With David Walliams leading the way and plans for a floating lido on the Thames, the desire to plunge into our once dirtier urban waterways has never been greater.
When you’re floating in the river Thames, gliding on your back below soaring bridges, the chances are you’re dead. Around 30 corpses are dragged out of the river each year, from fast-flowing water that is subjected to a weekly surge of sewage, and ploughed by a daily barrage of boats. Swimming in the tidal stretch of the Thames, says the Port of London Authority, is about as sensible as rambling on the M25 – with the potential bonus of a bout of dysentery. Since 2012 it has been illegal to go for a dip between Putney Bridge and the Thames Barrier without permission from the harbour master.
So why are we flocking to the river, inspired by the wetsuited David Walliams, with swimming races attracting 10,000 entrants a year and plans for London to get a floating lido?
“The Thames is actually the cleanest it’s been in living memory,” says author Caitlin Davies, whose forthcoming book, Downstream: A History of Swimming the River Thames, charts 400 years of bathing among reeds, rushes and raw sewage. “From Victorian times to the 1930s, we had floating baths, temporary lidos, pontoons and even water slides all the way along the Thames. The river was much more filthy then, so it’s strange that we’re worrying about pollution now.”
Her research follows a tidal wave of renewed interest in escaping the chlorinated confines of public pools, with the growing culture of “wild” swimming spurred on by a boom in triathlons. As London has sweltered, and queues for lidos grow ever longer, attention has turned to a proposal launched this year for a floating pool in the Thames, dreamed up by the young architecture practice Studio Octopi. Its latest scheme will be shown at an exhibition in September, Urban Plunge – showcasing a selection of designs for natural swimming in cities around the world.
“We came up with the scheme more as a speculative provocation than a realistic proposal,” says Octopi director Chris Romer-Lee, who first exhibited his Thames Baths project at a Royal Academy show in January. “But the amount of interest has been overwhelming, so we’re pressing ahead with developing detailed designs.” Originally conceived as a slice of the leafy Hampstead Heath ponds inserted into the gritty urban context of Blackfriars, it was a multilevelled complex of rock pools and a floating swimming tank, where river water would slosh over reeds and algal slime would tickle your toes.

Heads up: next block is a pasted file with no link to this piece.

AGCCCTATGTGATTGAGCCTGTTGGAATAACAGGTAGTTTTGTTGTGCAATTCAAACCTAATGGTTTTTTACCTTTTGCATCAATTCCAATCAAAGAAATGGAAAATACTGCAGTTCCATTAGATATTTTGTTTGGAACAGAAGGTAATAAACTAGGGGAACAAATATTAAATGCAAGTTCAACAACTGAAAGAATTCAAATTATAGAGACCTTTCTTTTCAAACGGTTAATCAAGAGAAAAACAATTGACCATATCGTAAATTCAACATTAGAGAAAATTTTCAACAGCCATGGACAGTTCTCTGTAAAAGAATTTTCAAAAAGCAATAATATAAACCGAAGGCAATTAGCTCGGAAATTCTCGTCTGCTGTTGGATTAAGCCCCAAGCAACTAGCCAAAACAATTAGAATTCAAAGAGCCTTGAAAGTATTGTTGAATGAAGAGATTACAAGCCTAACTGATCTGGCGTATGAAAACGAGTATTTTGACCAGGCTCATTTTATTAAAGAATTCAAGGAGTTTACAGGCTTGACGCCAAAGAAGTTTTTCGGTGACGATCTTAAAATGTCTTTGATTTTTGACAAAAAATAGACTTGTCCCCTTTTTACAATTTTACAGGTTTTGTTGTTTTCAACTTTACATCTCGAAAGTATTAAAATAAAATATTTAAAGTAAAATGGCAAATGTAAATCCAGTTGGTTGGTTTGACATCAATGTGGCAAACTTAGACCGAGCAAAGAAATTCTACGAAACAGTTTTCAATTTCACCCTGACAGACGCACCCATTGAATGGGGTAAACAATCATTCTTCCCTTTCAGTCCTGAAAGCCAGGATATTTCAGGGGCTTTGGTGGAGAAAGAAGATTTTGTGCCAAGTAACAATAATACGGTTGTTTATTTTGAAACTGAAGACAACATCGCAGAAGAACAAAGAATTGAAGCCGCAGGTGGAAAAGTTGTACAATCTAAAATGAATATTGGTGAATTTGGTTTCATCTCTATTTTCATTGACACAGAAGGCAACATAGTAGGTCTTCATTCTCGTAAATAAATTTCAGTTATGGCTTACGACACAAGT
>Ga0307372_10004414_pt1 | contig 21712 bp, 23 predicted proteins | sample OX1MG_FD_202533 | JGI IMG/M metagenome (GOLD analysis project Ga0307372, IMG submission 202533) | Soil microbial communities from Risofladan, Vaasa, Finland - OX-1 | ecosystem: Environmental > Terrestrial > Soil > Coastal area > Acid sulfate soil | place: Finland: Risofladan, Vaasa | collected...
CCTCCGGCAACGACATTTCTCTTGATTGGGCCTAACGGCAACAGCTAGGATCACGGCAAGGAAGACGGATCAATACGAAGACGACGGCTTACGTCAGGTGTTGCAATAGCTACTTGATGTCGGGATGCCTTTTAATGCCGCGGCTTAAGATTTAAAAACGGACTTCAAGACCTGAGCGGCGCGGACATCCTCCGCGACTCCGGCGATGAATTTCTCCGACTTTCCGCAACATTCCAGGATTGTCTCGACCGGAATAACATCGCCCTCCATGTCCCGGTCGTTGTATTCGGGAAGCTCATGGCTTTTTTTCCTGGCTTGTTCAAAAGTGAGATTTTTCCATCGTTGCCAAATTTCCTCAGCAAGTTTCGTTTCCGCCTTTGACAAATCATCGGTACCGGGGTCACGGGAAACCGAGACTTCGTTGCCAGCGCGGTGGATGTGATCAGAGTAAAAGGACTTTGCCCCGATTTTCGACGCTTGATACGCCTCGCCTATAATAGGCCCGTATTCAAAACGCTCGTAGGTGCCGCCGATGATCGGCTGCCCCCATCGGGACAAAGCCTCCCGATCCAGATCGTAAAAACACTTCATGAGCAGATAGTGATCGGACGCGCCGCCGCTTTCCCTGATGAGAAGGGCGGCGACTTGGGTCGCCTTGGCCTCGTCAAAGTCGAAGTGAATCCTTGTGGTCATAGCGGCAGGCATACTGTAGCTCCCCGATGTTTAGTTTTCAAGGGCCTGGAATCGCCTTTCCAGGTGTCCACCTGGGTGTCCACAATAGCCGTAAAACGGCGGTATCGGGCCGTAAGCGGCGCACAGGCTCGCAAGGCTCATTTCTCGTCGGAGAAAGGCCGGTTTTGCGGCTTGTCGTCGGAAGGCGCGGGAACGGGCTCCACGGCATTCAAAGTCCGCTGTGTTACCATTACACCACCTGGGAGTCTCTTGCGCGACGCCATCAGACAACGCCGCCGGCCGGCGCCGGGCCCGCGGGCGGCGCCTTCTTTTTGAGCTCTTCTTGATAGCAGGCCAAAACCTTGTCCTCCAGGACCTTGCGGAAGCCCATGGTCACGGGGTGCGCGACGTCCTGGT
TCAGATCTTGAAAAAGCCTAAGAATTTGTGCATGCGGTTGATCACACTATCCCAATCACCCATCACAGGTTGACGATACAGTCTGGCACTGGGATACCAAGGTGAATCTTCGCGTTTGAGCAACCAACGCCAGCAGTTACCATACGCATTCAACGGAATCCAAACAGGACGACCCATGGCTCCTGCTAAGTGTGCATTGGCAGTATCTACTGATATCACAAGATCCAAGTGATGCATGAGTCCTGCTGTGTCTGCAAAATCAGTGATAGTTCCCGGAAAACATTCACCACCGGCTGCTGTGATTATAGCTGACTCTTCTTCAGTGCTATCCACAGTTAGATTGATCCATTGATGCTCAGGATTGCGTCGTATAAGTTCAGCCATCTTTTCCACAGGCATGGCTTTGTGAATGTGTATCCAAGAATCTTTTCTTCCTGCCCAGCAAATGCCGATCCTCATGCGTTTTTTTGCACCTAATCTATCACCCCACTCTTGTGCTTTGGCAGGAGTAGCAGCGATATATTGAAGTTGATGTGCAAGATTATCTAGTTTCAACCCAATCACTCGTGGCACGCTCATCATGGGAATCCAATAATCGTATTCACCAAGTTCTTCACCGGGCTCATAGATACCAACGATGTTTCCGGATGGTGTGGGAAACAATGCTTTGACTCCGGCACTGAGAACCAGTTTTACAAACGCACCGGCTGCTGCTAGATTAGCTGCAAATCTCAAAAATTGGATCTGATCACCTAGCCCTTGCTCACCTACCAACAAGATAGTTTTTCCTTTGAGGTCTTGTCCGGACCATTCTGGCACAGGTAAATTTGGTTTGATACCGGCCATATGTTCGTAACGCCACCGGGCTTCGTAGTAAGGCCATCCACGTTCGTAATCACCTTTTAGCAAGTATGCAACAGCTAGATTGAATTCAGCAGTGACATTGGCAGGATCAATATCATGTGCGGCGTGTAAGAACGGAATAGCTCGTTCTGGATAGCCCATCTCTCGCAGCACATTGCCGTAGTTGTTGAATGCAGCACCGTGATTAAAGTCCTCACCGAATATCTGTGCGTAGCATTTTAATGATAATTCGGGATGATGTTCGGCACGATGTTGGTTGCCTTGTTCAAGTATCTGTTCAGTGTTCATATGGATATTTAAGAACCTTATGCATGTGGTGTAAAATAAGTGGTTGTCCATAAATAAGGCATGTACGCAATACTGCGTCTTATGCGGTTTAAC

Since then, the design team realised that a picturesque fringe of reeds wouldn’t keep at bay the 39 million cubic metres of sewage that splurge into the Thames each year, so they’ve opted for a floating pontoon filled with fresh water, which would cost half as much to build, at £5.5m. It now looks similar to Berlin’s Badeschiff, a pool in a converted barge moored on the river Spree, which celebrates its 10th anniversary as a thriving hipster hangout this year. The plan has also moved upriver to Temple, joining the make-believe fantasy land of Thomas Heatherwick’s garden bridge – both being things that might just happen, against all odds.
Ever keen to cement his credentials as the chief funster-mayor, Boris Johnson has got on board and commissioned a technical feasibility study into the possibility of a Thames lido.
“We want kids to frolic on [the river’s] banks and mudlark at low tide,” he has written, summoning his usual folksy vision of an innocent bygone age. “We want Paris-style beaches and deckchairs and chaps coming round to sell you watches and tam-tam sets as you roast in the London sun.”